Alison’s son has completed a Phase 1 trial on gene therapy for cystic fibrosis.

Alison’s son has completed a Phase 1 trial on gene therapy for cystic fibrosis.

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 And there’s like I was saying the Phase 1 study, it was a targeted Phase 1 study because they ethically they had to give it to patients who already had CF [cystic fibrosis] because they couldn’t possibly go treating normal members, ordinary members of the public, normal ones, unaffected of the population. Ethically they would not have got it agreed to have given it to unaffected members of the population. So that’s why they had the big run-in study to get their database and to carefully select some Phase 1 type sort of patients.

 
Twenty-seven and they were actually given this single dose of, you know, gene therapy and that’s been done now and then they’re and they’re now ready to move onto the next stage of giving [a multi-dose].
 
So do they monitor that, are they monitoring that?
 
For the twenty-seven I mean, well yes they were monitored within the month period. Because if you give a single, single dose of it was, the effects of it were going to last for a certain number of days. But because the, the lungs always renew themselves it’s not going to be, you know a permanent change in there so. So that they just wanted to see, you know, test it in, on a single delivery and then, but then they then move on to do the multi dose trial where it is done over a sustained period of time to see whether it would, any benefit had been maintained over the time.
 
 

Having a good relationship with her son has really helped Alison in supporting him through...

Having a good relationship with her son has really helped Alison in supporting him through...

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 Moving on to the Phase 1 trial which was, and this was the one that had all the information on it about, you know, some, some of the possible risks of it. And that’s what I did, you know, I have to say I do not sneak into his bedroom when he’s away or whatever, or see what’s lying around [laughter]. ”Oh just clearing up your room, oh I found this”, [laughter] so. And that, I remember having the conversation with him saying are you sure have you read it properly and, you know. And that and that one, that could be, because actually that had quite an involvement for me in the end as well which wasn’t clear at the start but, you know, he spoke about having these bronchoscopies and things. Well of course what he didn’t realise, and it was, which is good in a way for him because with all the hospital treatment he’s had over the years we’ve always just sort of made it as a normal part of life. You just get it over and done with, you do it, it doesn’t really interfere with your life or rather your life goes on around it. So he missed, even though he had hospital, hospitalisations and things, he didn’t miss that much school because to him it was normal to be ill. That was normal for him so we would just carry on and carry on and do things unless he was really, really unwell and really couldn’t get out of bed, life went on, doing it. So he had to go for these bronchoscopies and other things and he’s “Oh I’ve got to have a general anaesthetic”, you know, “But it’s only a day, so I’ve arranged for it this day”. And I would say “Well okay I’ll just check the calendar because I’ll just see if I’m around” you know. “Well it’s alright because, you know, I’ll just go up there and I’ll catch the train home and come back” and [laughter] and “Actually Robert if you’ve had a general anaesthetic you won’t be allowed to just come home, I will have to be here to make sure I can look after you”. And just things like that. Yes so we’ve got to work out how to get you back from the hospital, and “oh”. And yes so I had to be sure enough and they said “Yes, yes you’ve got to be looked after for 24 hours” you know afterwards and things. Yes I know I do work [laughter]. And so its, I mean it’s quite refreshing in a way to have that attitude towards it. But, so I had to, yes I had to be on hand, you know, for that and of course when his voice went and I’d say “Perhaps you should tell them at the hospital”. But well no he came out of hospital two days later, went off to Belgium, and we didn’t hear from him for a week. And then on the day he arrived back, I knew he was due home that night, we had a text, no we had a phone call from a friend of his and said “Oh Robert will be arriving on such a train he can’t talk to you because he hasn’t had any voice all week”. And I’m thinking what on earth is going on, and then you find out, you know, that oh maybe 10 days after he hadn’t had a voice, not sure that this is right I think you need to ring the hospital. So it from that point of view I’ve had to be on the sidelines but still have an active role just the same.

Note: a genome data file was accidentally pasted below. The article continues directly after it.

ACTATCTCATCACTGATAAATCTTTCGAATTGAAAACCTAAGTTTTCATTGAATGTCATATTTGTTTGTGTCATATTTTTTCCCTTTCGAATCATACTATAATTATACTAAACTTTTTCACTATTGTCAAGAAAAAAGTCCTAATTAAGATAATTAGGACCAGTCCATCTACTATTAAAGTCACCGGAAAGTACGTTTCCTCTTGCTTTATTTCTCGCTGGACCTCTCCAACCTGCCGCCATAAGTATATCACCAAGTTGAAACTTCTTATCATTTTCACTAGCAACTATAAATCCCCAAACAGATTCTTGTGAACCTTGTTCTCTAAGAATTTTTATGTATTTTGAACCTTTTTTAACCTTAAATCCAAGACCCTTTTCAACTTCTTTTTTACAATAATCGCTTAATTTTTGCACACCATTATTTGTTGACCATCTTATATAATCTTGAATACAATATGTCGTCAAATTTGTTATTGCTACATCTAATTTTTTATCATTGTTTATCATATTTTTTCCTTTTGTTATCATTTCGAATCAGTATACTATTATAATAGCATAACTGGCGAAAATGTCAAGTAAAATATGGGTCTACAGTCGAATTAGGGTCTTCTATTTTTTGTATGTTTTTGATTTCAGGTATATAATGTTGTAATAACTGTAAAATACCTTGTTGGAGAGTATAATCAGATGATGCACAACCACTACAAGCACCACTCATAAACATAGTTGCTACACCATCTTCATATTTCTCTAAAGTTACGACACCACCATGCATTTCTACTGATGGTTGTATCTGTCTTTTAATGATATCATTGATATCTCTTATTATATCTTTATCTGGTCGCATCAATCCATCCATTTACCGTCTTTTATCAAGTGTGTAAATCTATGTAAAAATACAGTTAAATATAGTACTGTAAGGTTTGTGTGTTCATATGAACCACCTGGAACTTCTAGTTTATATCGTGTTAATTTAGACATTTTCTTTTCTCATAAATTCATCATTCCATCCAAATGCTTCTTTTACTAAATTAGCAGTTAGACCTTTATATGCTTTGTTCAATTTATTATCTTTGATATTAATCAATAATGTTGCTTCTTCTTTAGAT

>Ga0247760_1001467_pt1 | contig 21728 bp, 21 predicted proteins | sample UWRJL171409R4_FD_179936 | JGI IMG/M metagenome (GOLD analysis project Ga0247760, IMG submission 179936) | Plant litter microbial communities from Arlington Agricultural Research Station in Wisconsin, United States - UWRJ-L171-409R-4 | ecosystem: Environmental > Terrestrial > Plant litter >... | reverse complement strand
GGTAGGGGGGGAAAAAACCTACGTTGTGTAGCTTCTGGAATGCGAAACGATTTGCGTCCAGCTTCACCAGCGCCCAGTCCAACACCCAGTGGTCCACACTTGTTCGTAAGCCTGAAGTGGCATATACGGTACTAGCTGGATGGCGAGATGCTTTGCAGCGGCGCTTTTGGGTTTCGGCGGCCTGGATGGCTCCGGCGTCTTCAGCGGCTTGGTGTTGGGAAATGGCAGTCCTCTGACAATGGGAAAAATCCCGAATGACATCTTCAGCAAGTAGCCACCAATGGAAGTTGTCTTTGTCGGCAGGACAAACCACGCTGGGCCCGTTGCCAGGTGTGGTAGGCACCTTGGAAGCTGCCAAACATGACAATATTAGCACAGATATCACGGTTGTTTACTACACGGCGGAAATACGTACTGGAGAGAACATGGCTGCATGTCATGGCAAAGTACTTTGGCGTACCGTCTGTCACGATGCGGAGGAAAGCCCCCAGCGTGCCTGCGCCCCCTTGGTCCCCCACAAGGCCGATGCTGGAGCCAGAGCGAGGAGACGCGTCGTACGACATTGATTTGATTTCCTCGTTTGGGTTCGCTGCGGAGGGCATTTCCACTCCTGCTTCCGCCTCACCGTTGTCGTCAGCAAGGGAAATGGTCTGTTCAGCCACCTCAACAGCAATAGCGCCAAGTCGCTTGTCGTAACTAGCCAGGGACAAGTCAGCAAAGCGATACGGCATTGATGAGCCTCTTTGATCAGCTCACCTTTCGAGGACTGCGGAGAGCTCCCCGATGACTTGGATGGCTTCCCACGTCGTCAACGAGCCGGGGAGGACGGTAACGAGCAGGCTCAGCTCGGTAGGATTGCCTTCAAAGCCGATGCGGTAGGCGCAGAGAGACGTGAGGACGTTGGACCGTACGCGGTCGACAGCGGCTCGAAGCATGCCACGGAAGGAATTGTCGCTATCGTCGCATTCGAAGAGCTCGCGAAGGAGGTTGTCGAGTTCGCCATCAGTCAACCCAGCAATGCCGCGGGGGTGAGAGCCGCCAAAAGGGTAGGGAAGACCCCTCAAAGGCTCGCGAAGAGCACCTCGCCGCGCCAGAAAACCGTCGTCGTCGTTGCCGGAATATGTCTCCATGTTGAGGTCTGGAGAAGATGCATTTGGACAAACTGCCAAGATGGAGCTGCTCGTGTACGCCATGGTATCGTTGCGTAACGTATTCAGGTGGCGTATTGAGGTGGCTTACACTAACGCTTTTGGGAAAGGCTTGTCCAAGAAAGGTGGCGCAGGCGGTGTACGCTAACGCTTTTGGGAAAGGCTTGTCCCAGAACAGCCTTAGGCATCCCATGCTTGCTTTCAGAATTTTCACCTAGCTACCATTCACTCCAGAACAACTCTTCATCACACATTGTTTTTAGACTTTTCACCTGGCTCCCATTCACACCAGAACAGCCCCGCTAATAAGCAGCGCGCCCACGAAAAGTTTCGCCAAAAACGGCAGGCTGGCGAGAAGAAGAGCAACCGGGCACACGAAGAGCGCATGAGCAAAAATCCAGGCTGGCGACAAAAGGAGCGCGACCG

Making an informed decision whether or not to enrol your child in a clinical trial is essential...

Making an informed decision whether or not to enrol your child in a clinical trial is essential...

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 Yes it’s making informed decisions really on that so. It very much depends on what kind of outlook and philosophy about life that the parents have. You know in their attitude in their family life, you know, really, it’s as I say we’ve always striven to do the best we can with the circumstances that we have and to that extent if you, if you can get better ways of treating and also better ways of understanding really, you know, about the condition so that that helps. In knowing what’s good or what’s bad or what could be you know, helpful to do. So it does really come down to whether, you know, the parents understanding I think really or what they want to do and what their child is willing to do as well.

 

Alison attended a conference providing feedback on a gene therapy trial. However, she felt her...

Alison attended a conference providing feedback on a gene therapy trial. However, she felt her...

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 Yes which we did have from the, they did this conference, you know, the one they did that all parents could go to and we went with some kind of inside knowledge of it and that’s where it was interesting to see “Oh yes all 24 of them were fine with no ill effects afterwards”. And you’re thinking mmmm okay my son’s experience was slightly different to that and that’s why I said afterwards, you know, are you sure it’s not connected but I didn’t feel it was appropriate to announce that to a conference hall.